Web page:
Palo Alto ventures away from its sweet spot in enterprise security with the launch of Traps, a complementary technology that safeguards endpoints from malware. The new product shows how endpoint security is shifting from traditional antivirus technologies.
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Despite three decades of antivirus technology development, the venerable endpoint protection applications offered by companies such as Symantec, Intel Security (McAfee), Sophos, Kaspersky Lab and others are increasingly ineffective against sophisticated malware, pinpoint attacks and advanced persistent threats.
Palo Alto Networks, which made a name for itself by revolutionising perimeter security, has taken a step away from network-level security with Traps - the name of its new endpoint security technology.
Traps uses technology acquired from Cyvera, combining security intelligence and automated responses to address numerous malware threats without reliance on signatures and heuristics.
Details on precisely how Traps identifies and blocks malware attacks and safeguards vulnerabilities - including zero-day attacks - are scarce in Palo Alto's announcement.
The security vendor says its technology blocks 23 sets of malware techniques on PCs and mobile devices, and is integrated with its WildFire threat analysis service.
Given Palo Alto's core, next-generation firewall technology's ability to analyse activity rather than just protocols, Traps is most likely addressing malware threats from a behaviour and application perspective.
Traps is available as a subscription service sold through Palo Alto's channel partners. Additionally, Traps is being resold by VMware, and is being integrated into the NSX networking virtualization/SDN platform.
The question is whether Traps is a trap for traditional antivirus vendors.
After getting off to a slow start, Palo Alto disrupted the entire security hardware market with its next-gen firewall technology, which protects businesses by analysing applications traversing the perimeter rather than just looking at which ports and protocols applications are using.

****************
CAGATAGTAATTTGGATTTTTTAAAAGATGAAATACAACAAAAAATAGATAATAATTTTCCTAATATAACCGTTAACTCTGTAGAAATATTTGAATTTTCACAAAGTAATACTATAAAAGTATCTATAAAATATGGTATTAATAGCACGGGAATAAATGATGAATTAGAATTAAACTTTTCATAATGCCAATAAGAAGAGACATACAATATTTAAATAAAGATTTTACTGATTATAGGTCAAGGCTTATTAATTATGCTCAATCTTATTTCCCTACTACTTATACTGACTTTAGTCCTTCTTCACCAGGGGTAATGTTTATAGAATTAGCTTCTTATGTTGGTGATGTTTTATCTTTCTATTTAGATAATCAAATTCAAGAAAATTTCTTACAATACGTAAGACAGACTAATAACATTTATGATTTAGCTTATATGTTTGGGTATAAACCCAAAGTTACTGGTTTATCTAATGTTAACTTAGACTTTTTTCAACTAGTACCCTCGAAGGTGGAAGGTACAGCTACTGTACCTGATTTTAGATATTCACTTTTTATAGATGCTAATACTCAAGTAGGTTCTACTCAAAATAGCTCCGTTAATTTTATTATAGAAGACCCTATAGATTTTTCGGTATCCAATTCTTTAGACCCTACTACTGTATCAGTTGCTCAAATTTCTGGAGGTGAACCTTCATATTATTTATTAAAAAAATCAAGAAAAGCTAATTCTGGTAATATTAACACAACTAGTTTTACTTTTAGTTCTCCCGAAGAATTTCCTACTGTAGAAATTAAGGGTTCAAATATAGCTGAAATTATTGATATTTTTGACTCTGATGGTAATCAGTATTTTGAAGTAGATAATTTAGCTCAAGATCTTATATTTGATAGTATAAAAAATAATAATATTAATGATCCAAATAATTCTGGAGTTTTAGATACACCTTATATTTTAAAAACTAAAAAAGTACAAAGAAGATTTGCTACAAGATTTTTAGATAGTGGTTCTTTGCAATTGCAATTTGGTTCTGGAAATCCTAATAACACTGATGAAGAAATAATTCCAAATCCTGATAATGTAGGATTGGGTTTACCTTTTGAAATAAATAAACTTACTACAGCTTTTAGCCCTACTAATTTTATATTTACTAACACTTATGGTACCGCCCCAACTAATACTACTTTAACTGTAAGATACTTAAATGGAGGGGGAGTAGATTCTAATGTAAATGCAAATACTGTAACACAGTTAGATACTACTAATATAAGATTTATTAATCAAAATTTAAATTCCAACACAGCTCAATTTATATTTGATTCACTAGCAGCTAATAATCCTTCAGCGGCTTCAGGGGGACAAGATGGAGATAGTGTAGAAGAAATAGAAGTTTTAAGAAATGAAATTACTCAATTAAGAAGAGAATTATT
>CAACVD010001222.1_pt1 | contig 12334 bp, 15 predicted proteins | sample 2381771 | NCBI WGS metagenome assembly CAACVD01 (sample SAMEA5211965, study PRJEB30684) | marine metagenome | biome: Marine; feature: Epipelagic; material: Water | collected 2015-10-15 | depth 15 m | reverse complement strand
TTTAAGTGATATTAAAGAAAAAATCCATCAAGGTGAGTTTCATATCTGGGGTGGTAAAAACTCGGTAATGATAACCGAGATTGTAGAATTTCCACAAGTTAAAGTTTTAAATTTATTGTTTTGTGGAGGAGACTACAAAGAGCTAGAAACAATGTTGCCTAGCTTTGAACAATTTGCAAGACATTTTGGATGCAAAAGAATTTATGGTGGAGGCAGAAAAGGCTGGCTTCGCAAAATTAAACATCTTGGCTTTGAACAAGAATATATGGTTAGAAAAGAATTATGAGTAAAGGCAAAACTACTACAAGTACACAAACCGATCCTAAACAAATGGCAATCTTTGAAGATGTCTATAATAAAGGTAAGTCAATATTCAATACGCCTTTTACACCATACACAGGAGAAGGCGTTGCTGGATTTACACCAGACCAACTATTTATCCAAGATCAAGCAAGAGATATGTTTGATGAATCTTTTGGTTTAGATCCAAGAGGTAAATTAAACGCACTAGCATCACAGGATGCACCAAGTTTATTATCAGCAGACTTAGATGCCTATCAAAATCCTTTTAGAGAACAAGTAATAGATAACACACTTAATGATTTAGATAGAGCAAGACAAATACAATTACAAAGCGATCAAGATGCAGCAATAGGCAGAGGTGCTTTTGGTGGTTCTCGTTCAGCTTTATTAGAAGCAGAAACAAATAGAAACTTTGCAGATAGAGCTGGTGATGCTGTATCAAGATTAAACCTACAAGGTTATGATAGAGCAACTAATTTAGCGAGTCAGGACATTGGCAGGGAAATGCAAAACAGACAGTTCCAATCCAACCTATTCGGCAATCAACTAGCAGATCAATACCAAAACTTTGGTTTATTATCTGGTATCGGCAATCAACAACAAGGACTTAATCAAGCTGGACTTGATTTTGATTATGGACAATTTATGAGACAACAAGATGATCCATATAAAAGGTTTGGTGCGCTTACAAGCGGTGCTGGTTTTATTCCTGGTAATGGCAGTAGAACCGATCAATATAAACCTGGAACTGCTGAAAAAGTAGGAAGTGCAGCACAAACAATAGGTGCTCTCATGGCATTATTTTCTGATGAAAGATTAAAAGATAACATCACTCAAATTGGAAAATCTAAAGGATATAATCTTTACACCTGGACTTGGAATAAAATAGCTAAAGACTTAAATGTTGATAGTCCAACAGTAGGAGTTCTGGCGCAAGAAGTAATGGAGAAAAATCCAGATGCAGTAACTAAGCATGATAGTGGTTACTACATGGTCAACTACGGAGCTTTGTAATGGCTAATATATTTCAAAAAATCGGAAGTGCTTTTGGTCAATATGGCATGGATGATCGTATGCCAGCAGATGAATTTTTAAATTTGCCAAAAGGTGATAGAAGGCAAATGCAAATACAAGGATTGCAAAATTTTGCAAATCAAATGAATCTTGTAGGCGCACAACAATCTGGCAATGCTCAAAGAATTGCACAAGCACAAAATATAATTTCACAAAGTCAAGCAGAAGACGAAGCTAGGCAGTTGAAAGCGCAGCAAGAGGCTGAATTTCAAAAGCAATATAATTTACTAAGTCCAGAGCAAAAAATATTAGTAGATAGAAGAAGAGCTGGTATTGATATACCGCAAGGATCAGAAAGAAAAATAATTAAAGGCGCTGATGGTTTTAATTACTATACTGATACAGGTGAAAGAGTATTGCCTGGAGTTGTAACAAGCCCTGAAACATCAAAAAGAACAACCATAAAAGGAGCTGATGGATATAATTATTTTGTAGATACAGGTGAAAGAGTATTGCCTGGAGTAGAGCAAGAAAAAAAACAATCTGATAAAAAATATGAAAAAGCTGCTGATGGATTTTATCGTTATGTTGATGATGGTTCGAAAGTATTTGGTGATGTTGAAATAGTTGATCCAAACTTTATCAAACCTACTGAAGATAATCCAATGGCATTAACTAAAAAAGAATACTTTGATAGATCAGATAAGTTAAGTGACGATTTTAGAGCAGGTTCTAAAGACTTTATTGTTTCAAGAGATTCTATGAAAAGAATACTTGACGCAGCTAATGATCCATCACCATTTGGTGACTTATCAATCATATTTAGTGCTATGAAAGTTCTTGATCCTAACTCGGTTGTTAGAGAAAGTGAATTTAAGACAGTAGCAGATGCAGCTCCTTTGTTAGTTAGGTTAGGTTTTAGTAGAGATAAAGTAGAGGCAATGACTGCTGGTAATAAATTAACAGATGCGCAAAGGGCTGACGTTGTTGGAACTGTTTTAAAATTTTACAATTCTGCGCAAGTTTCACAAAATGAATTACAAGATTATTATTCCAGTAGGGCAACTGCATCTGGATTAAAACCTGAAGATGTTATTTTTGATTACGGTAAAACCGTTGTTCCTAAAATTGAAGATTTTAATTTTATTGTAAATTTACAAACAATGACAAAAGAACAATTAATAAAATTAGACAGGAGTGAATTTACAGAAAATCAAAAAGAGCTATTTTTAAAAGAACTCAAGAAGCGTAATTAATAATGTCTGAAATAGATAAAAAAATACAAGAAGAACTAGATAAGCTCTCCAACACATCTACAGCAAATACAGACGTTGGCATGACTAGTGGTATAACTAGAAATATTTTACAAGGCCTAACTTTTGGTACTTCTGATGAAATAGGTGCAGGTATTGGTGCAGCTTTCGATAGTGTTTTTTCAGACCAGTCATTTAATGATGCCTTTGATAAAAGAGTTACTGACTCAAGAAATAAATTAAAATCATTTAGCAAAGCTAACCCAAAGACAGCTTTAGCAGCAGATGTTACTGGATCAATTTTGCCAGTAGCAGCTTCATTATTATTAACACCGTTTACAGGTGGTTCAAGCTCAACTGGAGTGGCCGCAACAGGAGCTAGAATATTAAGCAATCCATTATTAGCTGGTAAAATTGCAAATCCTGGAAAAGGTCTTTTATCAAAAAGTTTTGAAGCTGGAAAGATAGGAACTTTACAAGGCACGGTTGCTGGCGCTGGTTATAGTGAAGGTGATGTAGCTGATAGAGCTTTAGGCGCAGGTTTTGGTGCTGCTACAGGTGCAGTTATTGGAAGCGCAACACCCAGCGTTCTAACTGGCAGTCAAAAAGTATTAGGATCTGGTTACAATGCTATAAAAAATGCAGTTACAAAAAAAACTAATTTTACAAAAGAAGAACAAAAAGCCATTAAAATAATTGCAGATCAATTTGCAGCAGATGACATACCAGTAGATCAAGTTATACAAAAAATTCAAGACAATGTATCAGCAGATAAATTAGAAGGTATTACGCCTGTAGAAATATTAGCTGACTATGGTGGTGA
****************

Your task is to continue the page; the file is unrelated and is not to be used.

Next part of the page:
Palo Alto's success in the firewall space forced companies such as Fortinet, Dell SonicWall, Cisco, Intel Security, and Check Point Software Technologies to rethink their firewall strategies.
Traps appears as an interesting alternative or complement to antivirus technology, as it reportedly automates the process of threat identification and response to endpoint level. If effective, Traps promises to eliminate the gap between the identification of new malware and the release of signatures and removal tools.
Palo Alto's Traps comes at a time when the antivirus market is in decline.
Earlier this year, Symantec conceded that the age of antivirus software is over and blamed much of its performance struggles on declines in endpoint antivirus sales. Other security software vendors refuse to pull the plug on antivirus, but have been steadily shifting their strategy and portfolios away from a high dependence on antivirus sales.
While antivirus remains an important product category at companies such as Intel Security, Kaspersky Lab, and Sophos, it's increasingly a secondary technology compared to encryption, unified threat management, intrusion detection and data loss prevention.
Disruptions of the conventional antivirus market aren't coming just from Palo Alto.
FireEye, headed by former McAfee CEO Dave DeWalt, has captured much attention with its alternative technology to antivirus. Many of the traditional security software companies view FireEye as a threat to their core business. Last year's addition of Mandiant threat intelligence to the FireEye portfolio made the company's offerings even more potent.
Traps isn't Palo Alto's first venture into endpoint protection. Its GlobalProtect safeguards endpoints from security threats by pointing devices disconnected from corporate networks to the nearest Palo Alto next-gen firewall for traffic inspection.
The release of Traps comes as Palo Alto Networks received unexpectedly less than stellar performance reviews from NSS Labs - an information security research company. The company's flagship product failed several key tests of how easily hackers can evade security protections.
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